There is something to be remarked that Austen de-emphasizes Christmas in the letter.  This reminds me that Austen usually uses Christmas satirically -- as when Miss Bingley wishes Jane Bennet the joys of the season).  The Austens celebrated Christmas and apparently do so in this letter -- in the 18th century secular dance-holiday style and going to church, but unlike later times (middle 19th century) Christmas was not this over-emphasized holiday in the way it is done today. 

Finally as an opening general comment, there is an interesting difference between the novels and letters of Austen. I am close reading the letters so that I pay close attention to everything surrounding the famous supposedly offensive comments (this woman's baby was born dead so maybe that shows the woman looked at her husband) and have found that the full context is one which makes women's bodies a openly central in the letters in ways Austen did not dare in the novels.

I have been thinking of doing a paper on power and money in Austen's letters.  Izzy (my daughter) has come up with a thesis.  Now I see a way in to attach her thesis to my understanding of Austen's presentation of sex (through these endless pregnancies, deaths of women, stillborns) directly in terms of money and power. No money for Austen in these letters for post-chaises and paper; only for pushing them to take on the burden of an appropriate husband (in Austen's class, one who will accept her) who takes her body over.  Those are the selected topics for the coming 1213 AGM conference: power, money, sex.

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To the letter itself


George John Spencer, 2nd Earl and 1st Lord of the Treasury (1758-1834):  I can believe he'd be up to hanging, flogging court-martialling galore to stop mutinies: it was he the Austens applied to for promotion for their sons

The letter opens with a long account of the succees of Mr Austen's application and the coming hoped-for promotion of Frank and the possibility the same is in store for Charles. It did happen very fast. I'm sure the brothers would like to believe that their merit had something to do with this, but often in the armed forces in this period merit had nothing to do with it. It may be that Spencer was trying to make merit count over nepotism and cronyism. If so, good for him. But I can't help but at least wonder if there was some other connection or favor owed we don't know about, some other person in the background helping the Austens or the brothers.

I suggested her tone is equable in this letter: my first proof for this is the length of this opening. In most of her letters thus far she switches topics with intense quickness and doesn't devote long paragraphs to any particular topic. She is also more coherent, going slower, not writing so quickly that her prose becomes enigmatic. (This will change in the later letters to Fanny say on marriage or to Anna on writing novels; then again she does go on at length and coherently). She spends in the Lefaye edition 2 half pages on all this.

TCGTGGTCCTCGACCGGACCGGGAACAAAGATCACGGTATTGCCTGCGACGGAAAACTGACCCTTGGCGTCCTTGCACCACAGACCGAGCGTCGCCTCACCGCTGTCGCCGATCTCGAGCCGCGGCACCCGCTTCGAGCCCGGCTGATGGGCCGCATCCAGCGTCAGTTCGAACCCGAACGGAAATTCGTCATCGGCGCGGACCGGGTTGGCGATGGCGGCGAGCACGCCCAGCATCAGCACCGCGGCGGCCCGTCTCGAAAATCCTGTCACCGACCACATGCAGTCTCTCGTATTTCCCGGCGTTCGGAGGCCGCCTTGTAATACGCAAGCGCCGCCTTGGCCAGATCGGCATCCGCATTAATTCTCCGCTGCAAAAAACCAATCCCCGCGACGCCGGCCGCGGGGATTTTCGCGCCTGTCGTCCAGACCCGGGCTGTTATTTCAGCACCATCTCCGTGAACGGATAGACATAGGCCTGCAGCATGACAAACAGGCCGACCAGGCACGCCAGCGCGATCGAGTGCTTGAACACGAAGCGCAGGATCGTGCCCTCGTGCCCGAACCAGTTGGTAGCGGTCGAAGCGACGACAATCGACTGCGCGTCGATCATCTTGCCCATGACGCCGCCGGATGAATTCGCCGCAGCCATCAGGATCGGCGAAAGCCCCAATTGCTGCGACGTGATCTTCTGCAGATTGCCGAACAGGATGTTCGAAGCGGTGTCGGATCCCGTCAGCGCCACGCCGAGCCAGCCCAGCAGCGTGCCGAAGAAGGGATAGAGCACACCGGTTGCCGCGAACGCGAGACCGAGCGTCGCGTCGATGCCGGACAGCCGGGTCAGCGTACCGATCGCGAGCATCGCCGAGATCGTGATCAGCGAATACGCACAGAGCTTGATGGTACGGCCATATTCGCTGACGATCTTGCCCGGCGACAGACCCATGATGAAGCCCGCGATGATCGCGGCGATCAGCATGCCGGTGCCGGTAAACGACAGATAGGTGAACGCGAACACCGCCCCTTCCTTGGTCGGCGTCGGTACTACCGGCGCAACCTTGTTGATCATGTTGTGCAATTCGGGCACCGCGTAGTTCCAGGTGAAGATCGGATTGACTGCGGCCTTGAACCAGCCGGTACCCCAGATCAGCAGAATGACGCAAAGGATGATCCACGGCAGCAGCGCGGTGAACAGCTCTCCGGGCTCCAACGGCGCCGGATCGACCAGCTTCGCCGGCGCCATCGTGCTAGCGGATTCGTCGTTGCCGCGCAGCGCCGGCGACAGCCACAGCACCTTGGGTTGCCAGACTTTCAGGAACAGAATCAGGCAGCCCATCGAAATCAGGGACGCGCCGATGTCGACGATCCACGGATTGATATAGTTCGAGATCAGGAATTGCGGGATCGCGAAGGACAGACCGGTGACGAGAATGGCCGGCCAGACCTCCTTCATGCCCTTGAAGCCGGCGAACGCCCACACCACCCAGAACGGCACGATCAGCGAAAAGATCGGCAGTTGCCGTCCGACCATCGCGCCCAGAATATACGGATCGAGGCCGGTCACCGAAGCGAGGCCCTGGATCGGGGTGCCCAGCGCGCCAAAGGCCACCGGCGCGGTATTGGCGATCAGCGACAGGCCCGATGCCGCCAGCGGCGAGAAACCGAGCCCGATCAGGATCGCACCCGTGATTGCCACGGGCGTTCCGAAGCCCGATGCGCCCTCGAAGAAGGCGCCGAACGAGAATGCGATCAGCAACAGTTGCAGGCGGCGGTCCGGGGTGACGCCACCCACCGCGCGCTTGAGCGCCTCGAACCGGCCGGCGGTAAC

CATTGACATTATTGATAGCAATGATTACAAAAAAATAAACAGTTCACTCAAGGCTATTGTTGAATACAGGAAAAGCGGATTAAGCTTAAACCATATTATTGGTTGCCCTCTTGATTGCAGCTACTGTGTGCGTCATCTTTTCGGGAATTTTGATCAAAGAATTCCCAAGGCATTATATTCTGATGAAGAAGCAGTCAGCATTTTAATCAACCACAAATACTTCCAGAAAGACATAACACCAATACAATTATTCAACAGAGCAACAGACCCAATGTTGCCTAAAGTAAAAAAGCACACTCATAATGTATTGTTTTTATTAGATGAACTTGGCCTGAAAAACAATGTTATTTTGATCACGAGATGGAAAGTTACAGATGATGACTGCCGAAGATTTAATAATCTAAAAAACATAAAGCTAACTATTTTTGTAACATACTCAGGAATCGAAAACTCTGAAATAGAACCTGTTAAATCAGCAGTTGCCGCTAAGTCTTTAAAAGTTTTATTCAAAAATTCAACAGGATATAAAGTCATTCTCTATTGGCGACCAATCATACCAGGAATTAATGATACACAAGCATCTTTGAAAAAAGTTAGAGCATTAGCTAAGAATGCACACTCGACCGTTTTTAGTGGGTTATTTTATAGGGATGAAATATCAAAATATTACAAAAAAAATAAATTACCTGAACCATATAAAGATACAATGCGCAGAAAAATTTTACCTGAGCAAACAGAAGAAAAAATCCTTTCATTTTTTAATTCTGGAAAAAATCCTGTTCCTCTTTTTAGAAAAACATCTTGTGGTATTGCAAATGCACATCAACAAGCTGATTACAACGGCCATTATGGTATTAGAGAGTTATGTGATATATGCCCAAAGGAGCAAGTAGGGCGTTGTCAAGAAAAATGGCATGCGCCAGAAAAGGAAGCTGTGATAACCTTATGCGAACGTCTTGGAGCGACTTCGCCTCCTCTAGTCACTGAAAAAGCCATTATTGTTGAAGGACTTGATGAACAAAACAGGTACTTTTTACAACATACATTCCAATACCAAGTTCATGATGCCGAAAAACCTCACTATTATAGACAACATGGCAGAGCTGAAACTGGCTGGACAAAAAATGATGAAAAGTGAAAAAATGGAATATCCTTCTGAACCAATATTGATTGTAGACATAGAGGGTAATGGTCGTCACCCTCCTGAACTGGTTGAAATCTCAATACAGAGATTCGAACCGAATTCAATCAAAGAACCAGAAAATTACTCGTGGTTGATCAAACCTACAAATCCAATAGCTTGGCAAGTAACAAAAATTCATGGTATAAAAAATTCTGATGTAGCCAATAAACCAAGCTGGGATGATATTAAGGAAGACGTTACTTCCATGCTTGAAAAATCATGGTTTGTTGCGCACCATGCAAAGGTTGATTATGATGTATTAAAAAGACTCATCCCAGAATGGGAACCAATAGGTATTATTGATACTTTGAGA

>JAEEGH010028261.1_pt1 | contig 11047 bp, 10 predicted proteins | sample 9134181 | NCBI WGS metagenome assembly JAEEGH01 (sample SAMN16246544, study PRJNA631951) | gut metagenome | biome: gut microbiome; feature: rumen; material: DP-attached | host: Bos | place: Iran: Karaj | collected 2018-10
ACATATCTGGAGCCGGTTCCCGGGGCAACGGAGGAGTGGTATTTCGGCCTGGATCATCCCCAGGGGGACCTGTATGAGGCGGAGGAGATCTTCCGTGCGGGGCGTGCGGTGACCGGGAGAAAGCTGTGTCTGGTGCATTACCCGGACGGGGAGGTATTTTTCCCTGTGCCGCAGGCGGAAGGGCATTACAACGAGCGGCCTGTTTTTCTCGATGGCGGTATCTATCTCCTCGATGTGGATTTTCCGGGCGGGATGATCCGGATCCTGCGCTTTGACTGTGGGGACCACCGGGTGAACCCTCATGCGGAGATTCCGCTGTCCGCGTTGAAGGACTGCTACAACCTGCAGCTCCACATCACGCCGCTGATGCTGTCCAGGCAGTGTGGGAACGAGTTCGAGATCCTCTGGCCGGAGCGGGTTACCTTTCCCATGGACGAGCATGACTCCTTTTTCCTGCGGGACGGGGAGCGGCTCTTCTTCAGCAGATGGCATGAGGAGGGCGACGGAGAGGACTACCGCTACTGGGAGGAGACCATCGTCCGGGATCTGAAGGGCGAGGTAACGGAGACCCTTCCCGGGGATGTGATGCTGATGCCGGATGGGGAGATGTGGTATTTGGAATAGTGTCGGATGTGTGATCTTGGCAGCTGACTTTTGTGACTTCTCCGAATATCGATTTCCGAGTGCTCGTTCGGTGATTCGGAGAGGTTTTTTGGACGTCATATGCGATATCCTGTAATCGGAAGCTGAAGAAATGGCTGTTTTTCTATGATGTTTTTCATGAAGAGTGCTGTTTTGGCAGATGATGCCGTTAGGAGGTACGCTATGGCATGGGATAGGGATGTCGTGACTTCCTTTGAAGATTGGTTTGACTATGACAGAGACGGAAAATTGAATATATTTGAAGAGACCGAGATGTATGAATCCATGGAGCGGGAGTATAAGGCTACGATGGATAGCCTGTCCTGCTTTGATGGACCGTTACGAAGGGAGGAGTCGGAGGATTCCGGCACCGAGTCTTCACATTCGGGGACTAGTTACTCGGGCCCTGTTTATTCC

It does make the prose duller -- she is more like Mrs Lefroy here than she has been thus far.  In the first section it's not that she's saying what's expected, but just that she's copying out some one else's words. She assumes Cassandra wants the exact words. And when she's done she writes "There!"  She might as well now go hang herself for she can send nothing that Cassandra will value as much ever after.

We do see who and what is valued in this family here. Nothing Jane can ever do will be anything but "insipid" after this.

In the second section, she wishes she could tell Frank too -- a spot of her more usual humor. Alas they cannot communicate "their foreknowledge of the event, to him to whom it principally concerns."  But the father is writing to Daysh so they will exactly know when the commission comes in.  This is also a form of gentle pressure -- someone promises you a job and you write back, perhaps to someone else in personnel asking if you could just now what day to expect confirmation :)

Again she reiterates that Cassandra has all her "cheif wish" and again (as in the last letter) wishes that the the bestower here of favors could help the women; in the last letter it was Cassandra who was to be helped, now it's Martha.  Too bad Lord Spencer can't send Martha a husband. This too would make Cassandra "joyful."  I don't agree with LeFaye here.  I suggest Cassandra would be joyful at a marriage of Frank and Martha -- that's why this striking (wildish) word joy.

In the next passage Austen in effect acknowledges the brother's rivalry. That's natural.  He was designed kept in the Scorpion and this will not please him. She jokes "I will not torment myself with Conjectures & suppositions; Facts shall satisfy me."  Probably this is a mock on what she's been hearing for days and days: endless conjectureds and suppositions from the time of sending off Mr Austen's letter until now and in the future.  Maybe she is parodying someone else who said something like this or repeating herself.

And yet more on this: we hear again of the Nov 12th letter from Frank; his commission will be a government dispatch so travel much quicker than a private letter.